Paul’s Epistle to the Colossians
During Paul’s three-year ministry in Ephesus, Epaphras had been converted and took the gospel to Colosse. However, this
new church came under attack from heretical teaching, which seemed to emanate mainly from Judaism and gnosticism.
Paul’s purpose of writing this letter was to refute these heresies by emphasising the complete adequacy of Christ in
contrast to the inadequacy of human philosophy. It was written while under house arrest in Rome in A.D. 60, perhaps a
little after his letter to the Ephesians.
Greetings, thanksgiving and prayer; The supremacy of Christ
Paul greets the church and gives thanks to God for their faith, love and hope that are the result of Epaphras having taken
the gospel to them. He prays constantly that they might continue to grow in their faith, bearing fruit and increasing in
knowledge, exhorting them to give thanks to the Father for His redemptive work in them through the blood of Christ.
Paul expresses the supremacy of Christ as the firstborn before all creation, the head of the body, the church, through
whom all things are reconciled to the Father, now including the saints at Colosse. Having been reconciled, they need to
continue in the faith, grounded and settled, not moving away from the hope of the gospel of which Paul became a minister,
empowered to reveal the ‘mystery’ hidden until the present times, that all nations can share in the riches and glory of
redemption through Christ Jesus.
Warnings against heresies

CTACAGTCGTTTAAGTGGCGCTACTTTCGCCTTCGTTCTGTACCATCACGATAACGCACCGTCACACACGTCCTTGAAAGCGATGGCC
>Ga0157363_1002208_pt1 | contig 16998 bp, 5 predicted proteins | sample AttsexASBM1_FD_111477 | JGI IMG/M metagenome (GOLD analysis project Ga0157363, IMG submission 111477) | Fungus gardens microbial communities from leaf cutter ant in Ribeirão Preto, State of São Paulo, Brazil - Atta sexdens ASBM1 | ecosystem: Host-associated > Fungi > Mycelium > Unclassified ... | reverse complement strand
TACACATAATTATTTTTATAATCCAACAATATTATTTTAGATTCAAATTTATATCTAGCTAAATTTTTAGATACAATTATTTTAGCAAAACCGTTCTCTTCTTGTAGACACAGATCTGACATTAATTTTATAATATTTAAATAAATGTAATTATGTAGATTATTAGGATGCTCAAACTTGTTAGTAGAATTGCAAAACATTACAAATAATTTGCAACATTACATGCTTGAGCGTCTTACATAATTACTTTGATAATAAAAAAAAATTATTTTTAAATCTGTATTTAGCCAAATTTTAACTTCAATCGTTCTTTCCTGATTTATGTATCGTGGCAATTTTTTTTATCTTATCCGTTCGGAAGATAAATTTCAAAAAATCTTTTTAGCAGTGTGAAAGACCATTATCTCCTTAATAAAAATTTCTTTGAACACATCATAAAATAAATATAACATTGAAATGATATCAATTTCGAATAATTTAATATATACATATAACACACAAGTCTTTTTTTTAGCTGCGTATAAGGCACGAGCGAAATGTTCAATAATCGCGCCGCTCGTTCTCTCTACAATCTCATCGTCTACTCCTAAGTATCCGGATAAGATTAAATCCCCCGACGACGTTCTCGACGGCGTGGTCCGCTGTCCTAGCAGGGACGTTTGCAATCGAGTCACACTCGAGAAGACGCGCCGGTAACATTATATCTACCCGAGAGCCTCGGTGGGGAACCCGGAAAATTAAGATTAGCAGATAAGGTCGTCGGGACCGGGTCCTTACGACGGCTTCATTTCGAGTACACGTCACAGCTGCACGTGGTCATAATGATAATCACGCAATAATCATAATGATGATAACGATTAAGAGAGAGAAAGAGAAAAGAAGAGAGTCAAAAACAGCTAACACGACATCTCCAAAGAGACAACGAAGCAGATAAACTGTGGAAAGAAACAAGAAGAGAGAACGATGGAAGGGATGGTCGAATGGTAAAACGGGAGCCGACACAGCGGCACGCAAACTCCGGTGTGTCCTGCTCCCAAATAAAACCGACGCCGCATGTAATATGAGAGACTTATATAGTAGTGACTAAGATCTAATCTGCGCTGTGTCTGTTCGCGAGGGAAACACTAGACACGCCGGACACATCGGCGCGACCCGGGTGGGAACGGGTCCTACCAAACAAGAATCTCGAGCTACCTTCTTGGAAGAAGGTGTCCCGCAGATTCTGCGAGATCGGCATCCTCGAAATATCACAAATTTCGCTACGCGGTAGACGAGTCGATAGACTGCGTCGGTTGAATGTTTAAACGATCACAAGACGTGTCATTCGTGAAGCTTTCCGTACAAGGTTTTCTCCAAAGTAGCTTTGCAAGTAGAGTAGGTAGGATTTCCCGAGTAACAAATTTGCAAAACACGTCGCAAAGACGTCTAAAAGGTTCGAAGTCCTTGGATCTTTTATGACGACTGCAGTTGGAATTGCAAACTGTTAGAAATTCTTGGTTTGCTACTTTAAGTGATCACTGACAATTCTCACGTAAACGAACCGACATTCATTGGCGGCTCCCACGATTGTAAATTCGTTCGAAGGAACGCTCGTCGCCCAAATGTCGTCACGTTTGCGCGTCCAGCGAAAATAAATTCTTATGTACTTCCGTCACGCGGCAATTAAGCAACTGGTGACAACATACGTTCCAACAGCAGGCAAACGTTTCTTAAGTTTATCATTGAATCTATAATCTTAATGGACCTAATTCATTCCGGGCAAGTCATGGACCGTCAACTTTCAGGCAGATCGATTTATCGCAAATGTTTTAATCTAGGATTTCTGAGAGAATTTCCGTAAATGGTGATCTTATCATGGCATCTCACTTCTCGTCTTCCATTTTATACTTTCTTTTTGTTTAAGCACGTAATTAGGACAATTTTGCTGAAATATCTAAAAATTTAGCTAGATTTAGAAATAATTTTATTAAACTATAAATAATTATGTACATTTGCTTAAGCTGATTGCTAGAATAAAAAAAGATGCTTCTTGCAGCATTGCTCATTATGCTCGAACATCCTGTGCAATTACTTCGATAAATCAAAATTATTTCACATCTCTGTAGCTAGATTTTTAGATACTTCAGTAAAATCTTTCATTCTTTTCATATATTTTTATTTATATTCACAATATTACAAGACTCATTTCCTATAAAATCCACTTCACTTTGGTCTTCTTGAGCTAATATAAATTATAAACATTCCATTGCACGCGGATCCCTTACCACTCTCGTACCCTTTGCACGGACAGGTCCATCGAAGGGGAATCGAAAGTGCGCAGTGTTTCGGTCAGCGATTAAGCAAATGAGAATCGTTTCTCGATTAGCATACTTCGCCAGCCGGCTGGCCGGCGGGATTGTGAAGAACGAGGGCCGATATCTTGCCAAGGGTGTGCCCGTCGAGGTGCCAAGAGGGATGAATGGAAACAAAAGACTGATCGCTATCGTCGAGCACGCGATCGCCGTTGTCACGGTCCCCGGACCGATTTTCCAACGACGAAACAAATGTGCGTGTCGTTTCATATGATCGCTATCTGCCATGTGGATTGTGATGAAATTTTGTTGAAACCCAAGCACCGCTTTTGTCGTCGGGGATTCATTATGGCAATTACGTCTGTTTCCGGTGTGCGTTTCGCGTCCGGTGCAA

Knowing the adverse influences around them, Paul expresses his concern for their spiritual welfare, telling them he is with
them in spirit and urging them to be steadfast in their faith. They are told to beware of the philosophies and deceit that are
of this world and not of Christ, in whom is the fullness of God. Paul reminds them that their old selves have been buried
with Christ through baptism and raised again, all their sins having been forgiven, to be as one with Christ whose death and
resurrection defeated the hold of sin over them. Paul now warns them against some specific heresies to which they are
exposed that relate to Judaism and gnosticism, questioning how, if they have become as one with Christ, they could now
be subject to the doctrines of men.
The way of life in Christ
Paul teaches them the way they ought to live, setting their minds on things above and not on things of this world. They
must no longer have anything to do with corrupt passions, covetousness, anger, shameful speech and dishonesty. Rather,
they are to have hearts of compassion, kindness, humility and, above all, love. All that they do should be done in peace,
being steeped in God’s word and always giving thanks and praise to Him. Paul specifically mentions here the relationships
between husbands and wives, children and parents, and servants and masters.
Encouragement and final greetings
In these closing words, Paul encourages them to continue in prayer and witnessing, and sends greetings from numerous
brothers, including Onesimus, who is the subject of his letter to Philemon, and Luke. He also requests this letter be
exchanged with one sent to Laodicea, then ends with a personal greeting.